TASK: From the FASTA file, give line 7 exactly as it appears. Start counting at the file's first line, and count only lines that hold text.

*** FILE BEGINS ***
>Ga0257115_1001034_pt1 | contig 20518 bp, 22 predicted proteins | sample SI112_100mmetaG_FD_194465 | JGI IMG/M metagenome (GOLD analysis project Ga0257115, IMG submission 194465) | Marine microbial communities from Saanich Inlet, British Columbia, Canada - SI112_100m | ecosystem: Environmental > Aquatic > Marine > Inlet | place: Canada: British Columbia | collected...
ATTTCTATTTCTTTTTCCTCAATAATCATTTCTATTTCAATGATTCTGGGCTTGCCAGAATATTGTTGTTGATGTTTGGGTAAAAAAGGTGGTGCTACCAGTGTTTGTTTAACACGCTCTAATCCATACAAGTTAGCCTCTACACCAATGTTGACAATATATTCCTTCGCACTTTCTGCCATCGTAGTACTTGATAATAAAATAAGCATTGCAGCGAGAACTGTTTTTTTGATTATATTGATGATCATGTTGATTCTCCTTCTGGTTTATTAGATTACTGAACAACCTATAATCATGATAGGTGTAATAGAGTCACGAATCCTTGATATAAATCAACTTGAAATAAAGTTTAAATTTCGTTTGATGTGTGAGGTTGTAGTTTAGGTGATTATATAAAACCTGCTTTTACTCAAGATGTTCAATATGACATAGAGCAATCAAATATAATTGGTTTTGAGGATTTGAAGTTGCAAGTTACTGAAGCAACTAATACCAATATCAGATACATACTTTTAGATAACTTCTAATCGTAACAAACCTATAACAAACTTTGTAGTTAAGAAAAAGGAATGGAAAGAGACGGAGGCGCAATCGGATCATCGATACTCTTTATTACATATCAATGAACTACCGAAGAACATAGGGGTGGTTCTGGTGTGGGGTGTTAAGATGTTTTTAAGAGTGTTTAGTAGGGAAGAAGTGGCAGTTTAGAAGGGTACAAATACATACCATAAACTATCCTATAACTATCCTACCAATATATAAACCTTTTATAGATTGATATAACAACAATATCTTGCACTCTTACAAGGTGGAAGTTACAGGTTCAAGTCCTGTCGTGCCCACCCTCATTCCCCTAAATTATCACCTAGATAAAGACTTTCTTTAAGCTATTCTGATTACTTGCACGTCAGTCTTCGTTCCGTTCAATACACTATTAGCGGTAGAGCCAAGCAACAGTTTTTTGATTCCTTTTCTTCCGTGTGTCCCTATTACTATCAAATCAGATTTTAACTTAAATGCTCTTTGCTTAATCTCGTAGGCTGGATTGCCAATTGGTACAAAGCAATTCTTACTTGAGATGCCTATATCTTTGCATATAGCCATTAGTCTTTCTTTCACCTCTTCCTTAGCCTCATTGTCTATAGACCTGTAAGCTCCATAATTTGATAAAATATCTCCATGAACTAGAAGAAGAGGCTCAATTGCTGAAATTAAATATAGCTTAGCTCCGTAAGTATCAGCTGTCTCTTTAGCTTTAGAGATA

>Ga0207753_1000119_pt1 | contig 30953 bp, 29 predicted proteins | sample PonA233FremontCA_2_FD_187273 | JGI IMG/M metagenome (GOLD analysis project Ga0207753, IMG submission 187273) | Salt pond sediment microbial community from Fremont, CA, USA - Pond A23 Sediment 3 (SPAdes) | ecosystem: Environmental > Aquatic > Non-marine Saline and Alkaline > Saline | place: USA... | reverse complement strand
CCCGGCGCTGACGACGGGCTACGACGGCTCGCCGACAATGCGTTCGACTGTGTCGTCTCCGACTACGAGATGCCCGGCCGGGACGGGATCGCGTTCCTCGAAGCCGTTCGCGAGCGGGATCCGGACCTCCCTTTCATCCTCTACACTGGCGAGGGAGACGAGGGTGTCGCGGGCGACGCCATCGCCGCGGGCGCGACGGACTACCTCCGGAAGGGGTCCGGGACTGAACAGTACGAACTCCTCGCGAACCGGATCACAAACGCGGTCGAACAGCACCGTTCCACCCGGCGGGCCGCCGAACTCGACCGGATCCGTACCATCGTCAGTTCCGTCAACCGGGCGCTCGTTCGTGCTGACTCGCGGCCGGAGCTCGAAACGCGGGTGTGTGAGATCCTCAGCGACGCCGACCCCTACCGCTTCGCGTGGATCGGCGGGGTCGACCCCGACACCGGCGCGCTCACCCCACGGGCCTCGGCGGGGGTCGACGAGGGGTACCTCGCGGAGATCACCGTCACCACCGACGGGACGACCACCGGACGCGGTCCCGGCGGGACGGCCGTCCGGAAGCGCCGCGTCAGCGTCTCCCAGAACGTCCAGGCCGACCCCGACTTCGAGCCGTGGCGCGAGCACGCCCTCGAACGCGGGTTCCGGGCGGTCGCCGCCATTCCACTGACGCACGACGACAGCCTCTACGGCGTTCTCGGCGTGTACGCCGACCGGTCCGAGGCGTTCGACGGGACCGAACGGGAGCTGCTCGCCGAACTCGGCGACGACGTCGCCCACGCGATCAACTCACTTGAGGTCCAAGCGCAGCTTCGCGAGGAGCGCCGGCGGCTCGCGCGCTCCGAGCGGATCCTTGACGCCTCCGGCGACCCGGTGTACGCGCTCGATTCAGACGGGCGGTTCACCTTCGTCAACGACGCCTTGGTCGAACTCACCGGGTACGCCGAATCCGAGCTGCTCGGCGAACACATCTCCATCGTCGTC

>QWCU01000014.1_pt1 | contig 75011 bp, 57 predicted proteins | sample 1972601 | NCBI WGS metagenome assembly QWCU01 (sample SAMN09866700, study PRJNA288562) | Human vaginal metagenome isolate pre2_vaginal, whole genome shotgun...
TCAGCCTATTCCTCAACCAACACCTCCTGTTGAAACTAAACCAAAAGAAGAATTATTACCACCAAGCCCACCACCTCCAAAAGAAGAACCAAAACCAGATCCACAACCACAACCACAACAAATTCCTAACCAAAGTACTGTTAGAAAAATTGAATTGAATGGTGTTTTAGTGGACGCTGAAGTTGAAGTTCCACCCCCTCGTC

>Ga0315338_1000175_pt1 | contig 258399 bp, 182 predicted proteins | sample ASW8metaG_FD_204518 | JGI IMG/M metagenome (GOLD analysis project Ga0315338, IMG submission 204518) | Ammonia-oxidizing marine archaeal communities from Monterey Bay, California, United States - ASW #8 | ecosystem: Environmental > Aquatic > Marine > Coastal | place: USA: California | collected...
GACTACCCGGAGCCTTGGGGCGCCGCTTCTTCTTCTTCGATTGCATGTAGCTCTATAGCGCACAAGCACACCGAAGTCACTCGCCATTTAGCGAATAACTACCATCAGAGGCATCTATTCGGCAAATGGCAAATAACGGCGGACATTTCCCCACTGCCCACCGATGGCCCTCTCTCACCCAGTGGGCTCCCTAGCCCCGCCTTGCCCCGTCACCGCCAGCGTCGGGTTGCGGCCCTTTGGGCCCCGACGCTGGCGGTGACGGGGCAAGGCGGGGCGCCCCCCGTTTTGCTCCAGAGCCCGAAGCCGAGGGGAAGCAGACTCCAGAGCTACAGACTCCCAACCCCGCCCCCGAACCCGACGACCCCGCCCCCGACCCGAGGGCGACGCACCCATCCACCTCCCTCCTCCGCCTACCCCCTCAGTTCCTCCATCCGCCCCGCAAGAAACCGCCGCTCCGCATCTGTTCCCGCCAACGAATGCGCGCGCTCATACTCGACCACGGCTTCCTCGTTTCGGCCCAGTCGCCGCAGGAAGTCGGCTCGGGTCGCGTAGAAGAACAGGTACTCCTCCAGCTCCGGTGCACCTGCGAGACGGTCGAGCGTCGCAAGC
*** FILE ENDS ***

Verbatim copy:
>Ga0315338_1000175_pt1 | contig 258399 bp, 182 predicted proteins | sample ASW8metaG_FD_204518 | JGI IMG/M metagenome (GOLD analysis project Ga0315338, IMG submission 204518) | Ammonia-oxidizing marine archaeal communities from Monterey Bay, California, United States - ASW #8 | ecosystem: Environmental > Aquatic > Marine > Coastal | place: USA: California | collected...